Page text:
3. Gender disparity in study abroad is in part a result of students’ education pathways at their home institution.
About 59 percent of Russian students in the United States are female. The fact that more women than men study abroad may be due to the differences in the fields of study that males and females tend to typically pursue. The fellows pointed out that in Russia, generally more female students are enrolled in liberal arts and foreign languages, which prepare them for study overseas. The students’ personal inclinations towards language and cultural studies coupled with the foreign language proficiency requirements for study abroad programs may account for relatively high proportions of Russian women studying abroad. This insight corresponds with Open Doors counts which showed that in 2013/14, more Russian females than males were enrolled in social science, fine and applied arts, humanities and education degrees. The higher participation of Russian women in study abroad is similar to the trends seen for the United States, where a much larger number of women have always studied abroad as compared with men.
4. Social adaptation is a factor in study abroad destination choices.
In comparison to other English-speaking countries like the United Kingdom, the United States may be highly favored as a study abroad destination due to the belief that it can provide an easier “social adaptation” process. The RIEAs explained social adaptation as ease in social integration within the host country and the higher probability for international students to find and secure jobs upon graduation. Findings from the IIE’s student perceptions study reflect these observations, as the majority of respondents (71 percent) felt that the United States welcomes international students.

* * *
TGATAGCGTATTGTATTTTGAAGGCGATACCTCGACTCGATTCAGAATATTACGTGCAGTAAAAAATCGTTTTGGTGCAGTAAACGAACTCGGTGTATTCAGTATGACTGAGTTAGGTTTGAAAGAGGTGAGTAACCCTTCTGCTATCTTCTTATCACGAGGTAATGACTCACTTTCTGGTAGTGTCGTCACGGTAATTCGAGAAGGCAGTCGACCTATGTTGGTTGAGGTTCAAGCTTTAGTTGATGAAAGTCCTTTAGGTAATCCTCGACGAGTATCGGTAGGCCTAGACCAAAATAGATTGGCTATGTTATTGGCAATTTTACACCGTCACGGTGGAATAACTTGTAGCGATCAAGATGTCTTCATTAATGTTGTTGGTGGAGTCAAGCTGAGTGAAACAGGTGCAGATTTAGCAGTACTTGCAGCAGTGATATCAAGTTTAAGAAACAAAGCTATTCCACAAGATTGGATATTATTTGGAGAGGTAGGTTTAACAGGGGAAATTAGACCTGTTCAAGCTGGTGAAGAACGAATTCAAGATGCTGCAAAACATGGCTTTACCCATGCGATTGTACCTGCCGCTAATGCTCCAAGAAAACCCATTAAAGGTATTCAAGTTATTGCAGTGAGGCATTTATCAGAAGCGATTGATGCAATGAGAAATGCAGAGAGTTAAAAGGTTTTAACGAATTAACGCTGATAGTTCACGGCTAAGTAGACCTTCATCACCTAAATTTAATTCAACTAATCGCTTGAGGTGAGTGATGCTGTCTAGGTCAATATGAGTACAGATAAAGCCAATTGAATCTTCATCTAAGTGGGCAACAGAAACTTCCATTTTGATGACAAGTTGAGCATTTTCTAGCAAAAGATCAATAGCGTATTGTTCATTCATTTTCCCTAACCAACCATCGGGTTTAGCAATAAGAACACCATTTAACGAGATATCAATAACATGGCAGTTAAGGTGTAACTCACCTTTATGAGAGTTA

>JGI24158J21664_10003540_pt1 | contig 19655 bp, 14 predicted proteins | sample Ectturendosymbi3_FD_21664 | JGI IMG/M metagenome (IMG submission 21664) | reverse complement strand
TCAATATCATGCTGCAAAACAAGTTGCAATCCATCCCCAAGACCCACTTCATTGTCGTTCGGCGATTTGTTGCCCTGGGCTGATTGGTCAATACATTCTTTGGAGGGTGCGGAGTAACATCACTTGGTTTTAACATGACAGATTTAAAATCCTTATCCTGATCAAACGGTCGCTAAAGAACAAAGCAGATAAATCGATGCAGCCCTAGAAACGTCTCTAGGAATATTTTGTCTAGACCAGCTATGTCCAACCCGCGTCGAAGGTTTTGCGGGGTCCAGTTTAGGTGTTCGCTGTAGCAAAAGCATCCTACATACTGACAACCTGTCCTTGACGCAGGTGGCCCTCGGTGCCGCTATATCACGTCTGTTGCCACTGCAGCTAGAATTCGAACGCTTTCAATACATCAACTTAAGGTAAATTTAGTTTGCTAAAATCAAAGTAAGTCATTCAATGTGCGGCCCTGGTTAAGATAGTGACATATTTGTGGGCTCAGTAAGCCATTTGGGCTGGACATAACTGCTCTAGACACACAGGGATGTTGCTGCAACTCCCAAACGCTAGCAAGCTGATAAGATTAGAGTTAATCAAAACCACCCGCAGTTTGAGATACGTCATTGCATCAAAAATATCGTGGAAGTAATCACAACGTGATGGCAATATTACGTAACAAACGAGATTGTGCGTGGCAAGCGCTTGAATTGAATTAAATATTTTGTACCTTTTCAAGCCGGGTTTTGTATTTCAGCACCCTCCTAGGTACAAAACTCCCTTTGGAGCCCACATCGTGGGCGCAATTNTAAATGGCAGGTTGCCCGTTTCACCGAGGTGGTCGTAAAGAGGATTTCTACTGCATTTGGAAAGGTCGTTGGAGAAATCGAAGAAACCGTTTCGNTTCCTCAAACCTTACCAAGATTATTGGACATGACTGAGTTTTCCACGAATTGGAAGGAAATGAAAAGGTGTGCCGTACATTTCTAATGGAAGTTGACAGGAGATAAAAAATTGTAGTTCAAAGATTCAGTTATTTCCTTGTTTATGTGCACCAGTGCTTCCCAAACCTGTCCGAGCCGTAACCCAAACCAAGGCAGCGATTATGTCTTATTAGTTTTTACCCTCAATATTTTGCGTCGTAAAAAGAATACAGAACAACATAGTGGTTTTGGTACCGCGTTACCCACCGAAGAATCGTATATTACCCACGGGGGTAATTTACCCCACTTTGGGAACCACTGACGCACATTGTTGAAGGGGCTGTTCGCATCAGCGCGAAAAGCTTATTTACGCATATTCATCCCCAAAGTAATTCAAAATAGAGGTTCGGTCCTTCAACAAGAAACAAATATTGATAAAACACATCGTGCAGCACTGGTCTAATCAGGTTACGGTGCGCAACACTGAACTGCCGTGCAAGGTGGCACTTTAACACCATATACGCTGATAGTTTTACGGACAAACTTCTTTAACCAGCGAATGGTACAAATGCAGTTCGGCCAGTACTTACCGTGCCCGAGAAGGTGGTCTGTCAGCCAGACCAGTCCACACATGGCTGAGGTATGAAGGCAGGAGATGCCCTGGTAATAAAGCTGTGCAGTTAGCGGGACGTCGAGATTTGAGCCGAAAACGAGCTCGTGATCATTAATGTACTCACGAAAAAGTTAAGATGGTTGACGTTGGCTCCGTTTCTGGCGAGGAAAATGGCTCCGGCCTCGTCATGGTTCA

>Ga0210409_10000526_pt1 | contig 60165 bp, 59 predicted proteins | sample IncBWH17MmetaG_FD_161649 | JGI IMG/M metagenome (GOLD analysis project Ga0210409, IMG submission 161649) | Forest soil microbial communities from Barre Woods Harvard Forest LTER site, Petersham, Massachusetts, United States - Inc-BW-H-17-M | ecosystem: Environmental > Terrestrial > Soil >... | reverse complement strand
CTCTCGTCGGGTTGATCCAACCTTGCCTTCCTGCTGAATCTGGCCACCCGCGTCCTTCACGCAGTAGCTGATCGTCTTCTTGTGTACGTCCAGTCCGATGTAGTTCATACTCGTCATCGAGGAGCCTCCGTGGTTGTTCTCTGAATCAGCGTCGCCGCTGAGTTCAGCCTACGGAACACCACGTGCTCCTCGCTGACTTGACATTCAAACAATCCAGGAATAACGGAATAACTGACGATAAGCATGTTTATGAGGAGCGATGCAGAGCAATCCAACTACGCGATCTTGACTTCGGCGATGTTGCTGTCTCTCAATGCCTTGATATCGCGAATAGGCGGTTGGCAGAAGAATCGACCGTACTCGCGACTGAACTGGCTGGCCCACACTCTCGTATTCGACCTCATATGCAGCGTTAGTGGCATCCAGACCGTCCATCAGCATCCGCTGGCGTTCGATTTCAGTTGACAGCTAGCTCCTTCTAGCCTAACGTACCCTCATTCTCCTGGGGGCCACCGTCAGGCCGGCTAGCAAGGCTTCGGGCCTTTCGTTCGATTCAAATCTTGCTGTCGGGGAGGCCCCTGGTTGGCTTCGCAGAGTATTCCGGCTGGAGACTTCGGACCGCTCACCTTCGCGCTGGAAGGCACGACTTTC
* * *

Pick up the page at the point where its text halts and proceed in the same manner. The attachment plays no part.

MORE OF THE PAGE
5. There is a balanced emphasis by Russia on both inbound and outbound academic mobility.
In April 2015, several Russian ministries proposed a plan to raise the quota of state-sponsored loans and scholarships currently granted to 15,000 foreign students to 20,000 students in 2016. This idea is a move by Russia to increase goodwill with existing allied countries as well as new ones. This “State Quota System” makes available free education spaces for both domestic and international students using federal budget allocations (Ministry of Education and Science of Russian Federation 2014). The current quota budget for all higher education students is 460,000 spaces. The 2016 initiative plans to grant almost half of the 5,000 additional spaces to Asian prospective international students.
On the outbound mobility front, new government-sponsored study abroad scholarships such as the Global Education Program (GEP) makes it possible for Russian graduate students to pursue study abroad on the basis that they return to work for at least three years in a Russian organization upon graduation.
Ministry of Education and Science of Russian Federation. (2014). Statement of admission for study for foreign citizen in 2014/2015 study year. Retrieved from http://en.russia.edu.ru/enter/2123/